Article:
It is yet another object of the invention to provide a large number of reliable temporary connections within an area comparable to that of a chip or die and which can accommodate any connection pad size and pitch lithographically available for the fabrication of integrated circuits.
In order to accomplish these and other objects of the invention, a probe for making simultaneous connections to an array of contact pads formed at small size and fine pitch is provided including a substrate, an array of metal connection pads on the substrate complementary to the array of contact chip pads and having a dendritic texture, and electrical connections to respective metal connection pads of the array of metal connection pads.
In accordance with another aspect of the invention, a method of making a multi-contact probe is provided including the steps of forming a layer of metal having a dendritic texture on a surface of a substrate, and patterning the layer of metal alloy into an array of contact pads.
In accordance with a further aspect of the invention, a method of testing dies is provided comprising the steps of aligning and contacting a die with a probe having an array of contact pads of dendritic texture formed thereon to form connections through the dendrites, applying a compressional force to the die to maintain said connections, and applying signals to the die.
The probe fabricated in accordance with the invention thus can be applied directly to a bare die and can make reliable connections to all contact pads thereof at a much reduced force (by virtue of the dendritic surface texture thereof) which can be reliably applied without damage to the chip by automated pick-and-place apparatus to provide screening of chips prior to burn-in and full functional testing subsequent to burn-in to exploit economies of "known good die" (KGD) processing for complex circuit packages.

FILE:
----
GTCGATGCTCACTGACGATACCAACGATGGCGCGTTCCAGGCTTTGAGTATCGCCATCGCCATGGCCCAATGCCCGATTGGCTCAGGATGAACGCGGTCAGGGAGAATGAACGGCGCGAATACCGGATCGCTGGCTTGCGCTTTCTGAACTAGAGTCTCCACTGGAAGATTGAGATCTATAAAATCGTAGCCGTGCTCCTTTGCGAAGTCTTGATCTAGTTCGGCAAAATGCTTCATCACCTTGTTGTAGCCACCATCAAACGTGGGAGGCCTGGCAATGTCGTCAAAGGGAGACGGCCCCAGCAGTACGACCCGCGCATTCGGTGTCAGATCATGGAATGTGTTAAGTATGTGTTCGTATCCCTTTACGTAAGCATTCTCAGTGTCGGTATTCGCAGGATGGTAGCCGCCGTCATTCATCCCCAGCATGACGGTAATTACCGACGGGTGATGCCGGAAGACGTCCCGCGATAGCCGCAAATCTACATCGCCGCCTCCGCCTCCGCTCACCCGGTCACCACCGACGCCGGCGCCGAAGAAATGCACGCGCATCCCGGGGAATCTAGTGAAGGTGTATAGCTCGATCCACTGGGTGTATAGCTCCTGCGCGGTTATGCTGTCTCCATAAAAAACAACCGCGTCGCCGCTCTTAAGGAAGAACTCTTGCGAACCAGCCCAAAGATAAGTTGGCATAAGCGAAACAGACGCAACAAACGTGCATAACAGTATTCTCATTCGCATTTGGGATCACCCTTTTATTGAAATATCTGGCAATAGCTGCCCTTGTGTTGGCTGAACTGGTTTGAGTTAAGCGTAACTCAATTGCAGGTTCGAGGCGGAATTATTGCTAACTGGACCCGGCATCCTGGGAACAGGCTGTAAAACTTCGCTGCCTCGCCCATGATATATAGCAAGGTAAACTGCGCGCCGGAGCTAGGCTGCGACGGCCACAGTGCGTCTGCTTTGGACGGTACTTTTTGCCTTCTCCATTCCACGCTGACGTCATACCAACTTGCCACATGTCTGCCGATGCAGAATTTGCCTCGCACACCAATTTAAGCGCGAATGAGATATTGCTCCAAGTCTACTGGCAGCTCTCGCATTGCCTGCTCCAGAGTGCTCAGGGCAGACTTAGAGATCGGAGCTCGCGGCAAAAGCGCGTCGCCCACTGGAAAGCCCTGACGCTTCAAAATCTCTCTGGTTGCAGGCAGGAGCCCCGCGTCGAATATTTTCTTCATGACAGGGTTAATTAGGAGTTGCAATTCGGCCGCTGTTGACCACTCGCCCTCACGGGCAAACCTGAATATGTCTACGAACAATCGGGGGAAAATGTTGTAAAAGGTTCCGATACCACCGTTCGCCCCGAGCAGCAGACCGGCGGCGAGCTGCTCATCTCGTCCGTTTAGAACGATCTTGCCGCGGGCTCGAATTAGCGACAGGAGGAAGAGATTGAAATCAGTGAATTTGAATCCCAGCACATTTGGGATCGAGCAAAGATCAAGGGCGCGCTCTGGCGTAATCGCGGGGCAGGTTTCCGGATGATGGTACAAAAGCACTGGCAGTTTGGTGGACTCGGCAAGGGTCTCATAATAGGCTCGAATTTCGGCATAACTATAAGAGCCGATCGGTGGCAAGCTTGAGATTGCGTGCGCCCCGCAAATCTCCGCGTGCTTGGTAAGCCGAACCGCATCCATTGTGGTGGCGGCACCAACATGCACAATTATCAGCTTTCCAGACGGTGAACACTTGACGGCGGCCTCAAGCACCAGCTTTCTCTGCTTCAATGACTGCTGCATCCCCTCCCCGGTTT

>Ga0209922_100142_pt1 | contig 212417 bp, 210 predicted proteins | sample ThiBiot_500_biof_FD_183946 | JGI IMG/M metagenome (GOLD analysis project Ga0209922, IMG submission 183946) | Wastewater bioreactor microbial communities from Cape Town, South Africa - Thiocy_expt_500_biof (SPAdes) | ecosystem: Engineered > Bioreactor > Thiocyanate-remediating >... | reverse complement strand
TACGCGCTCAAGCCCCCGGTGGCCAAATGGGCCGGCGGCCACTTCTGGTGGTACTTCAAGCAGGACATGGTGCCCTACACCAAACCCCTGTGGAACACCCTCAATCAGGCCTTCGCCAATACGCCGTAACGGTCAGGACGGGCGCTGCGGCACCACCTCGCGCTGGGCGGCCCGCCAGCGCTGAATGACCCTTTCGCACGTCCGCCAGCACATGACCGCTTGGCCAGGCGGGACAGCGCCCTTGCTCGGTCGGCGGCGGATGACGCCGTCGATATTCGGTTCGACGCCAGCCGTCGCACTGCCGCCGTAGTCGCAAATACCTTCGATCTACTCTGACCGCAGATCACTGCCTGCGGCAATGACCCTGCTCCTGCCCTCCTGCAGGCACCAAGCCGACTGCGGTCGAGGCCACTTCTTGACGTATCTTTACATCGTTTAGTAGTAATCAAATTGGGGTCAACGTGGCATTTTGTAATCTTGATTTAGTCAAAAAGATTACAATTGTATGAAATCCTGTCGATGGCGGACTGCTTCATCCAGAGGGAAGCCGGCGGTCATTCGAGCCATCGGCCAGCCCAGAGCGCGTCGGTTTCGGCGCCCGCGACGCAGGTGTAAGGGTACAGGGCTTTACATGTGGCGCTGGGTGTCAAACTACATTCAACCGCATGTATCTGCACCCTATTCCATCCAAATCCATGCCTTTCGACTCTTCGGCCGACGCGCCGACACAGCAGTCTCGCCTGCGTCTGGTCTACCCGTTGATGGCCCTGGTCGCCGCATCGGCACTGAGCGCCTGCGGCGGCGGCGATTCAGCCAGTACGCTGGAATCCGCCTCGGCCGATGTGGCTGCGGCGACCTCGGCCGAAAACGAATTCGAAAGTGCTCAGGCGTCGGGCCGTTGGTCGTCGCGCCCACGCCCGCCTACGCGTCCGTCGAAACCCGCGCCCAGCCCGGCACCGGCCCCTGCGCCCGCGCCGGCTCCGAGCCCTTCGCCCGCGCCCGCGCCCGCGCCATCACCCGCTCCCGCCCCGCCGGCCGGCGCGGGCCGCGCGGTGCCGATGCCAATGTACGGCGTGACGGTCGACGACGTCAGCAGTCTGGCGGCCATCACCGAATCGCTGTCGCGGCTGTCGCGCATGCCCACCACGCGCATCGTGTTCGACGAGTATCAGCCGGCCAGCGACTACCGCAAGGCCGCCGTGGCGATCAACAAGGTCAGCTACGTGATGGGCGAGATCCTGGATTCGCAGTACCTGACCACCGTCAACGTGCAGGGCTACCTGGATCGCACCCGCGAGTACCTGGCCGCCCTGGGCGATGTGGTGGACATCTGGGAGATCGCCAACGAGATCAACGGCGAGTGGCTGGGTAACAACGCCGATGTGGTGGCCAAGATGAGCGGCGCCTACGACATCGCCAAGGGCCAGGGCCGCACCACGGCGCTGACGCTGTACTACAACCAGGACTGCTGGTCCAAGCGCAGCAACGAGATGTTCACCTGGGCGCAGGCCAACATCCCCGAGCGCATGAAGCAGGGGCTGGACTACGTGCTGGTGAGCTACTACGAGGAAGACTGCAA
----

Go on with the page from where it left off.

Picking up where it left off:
The foregoing and other objects, aspects and advantages will be better understood from the following detailed description of a preferred embodiment of the invention with reference to the drawings, in which:
FIG. 1 is a perspective view of a connection array for a probe in accordance with the present invention,
FIG. 2 is an enlarged cross-sectional view of a dendritic contact and connection to a connection pad of a chip in accordance with the present invention,
FIG. 3 is a schematic view of a die transport and test apparatus in accordance with the invention,
FIGS. 4 and 5 illustrate a preferred method of fabricating the probe connection array of FIGS. 1 and 2, and
FIGS. 6, 7 and 8 illustrate an alternative method of fabricating the probe connection array of FIGS. 1 and 2.
Referring now to the drawings, and more particularly to FIGS. 1 and 2, there is shown, in FIG. 1, a partially cut-away perspective view of a portion of a probe 10 for making an array of simultaneous temporary connections to a chip in accordance with the invention. An enlarged cross-sectional view of a connection of a single pad 14 of FIG. 1 to a contact pad of a chip or die is shown in FIG. 2. The probe 10 preferably is formed as a substrate layer 12 although the thickness or other geometrical features are unimportant to the practice of the invention. It is also preferred that the substrate layer 12 contain a pressure sensor or a plurality thereof, generally indicated at 20 of FIG. 2, as will be discussed below, which are readily formed as part of a layered structure comprising substrate 12.
On the surface of the substrate 12, a pattern of metallization is formed in any pattern, such as the matrix illustrated, to form an array of pads 14 which is complementary to an array (e.g., a mirror image or partial mirror image thereof) of contact pads on a chip to which connections are to be made. Connections from the respective pads (to increase spacing for other connections made to the substrate 12, such as for a test apparatus) are preferably formed by buried (e.g., under a surface insulator 12') or otherwise insulated conductors 16.
It should be appreciated that conductors 16 and the pattern of pads 14 can be formed by any known lithographic, screening, etching, etc. technique which can be applied to the formation of integrated circuits and thus pads 14 can be made of a size, d, and spacing or pitch, p, to correspond to any chip contacts that can be formed by similar procedures. Once formed, or during the formation of the pads or a metallization layer which may be later patterned into pads, the metal of pads 14 is deposited as a mixture of several metals or as layers of different metals which may be heat treated (e.g., during deposition or before or after patterning) to form an alloy of those metals.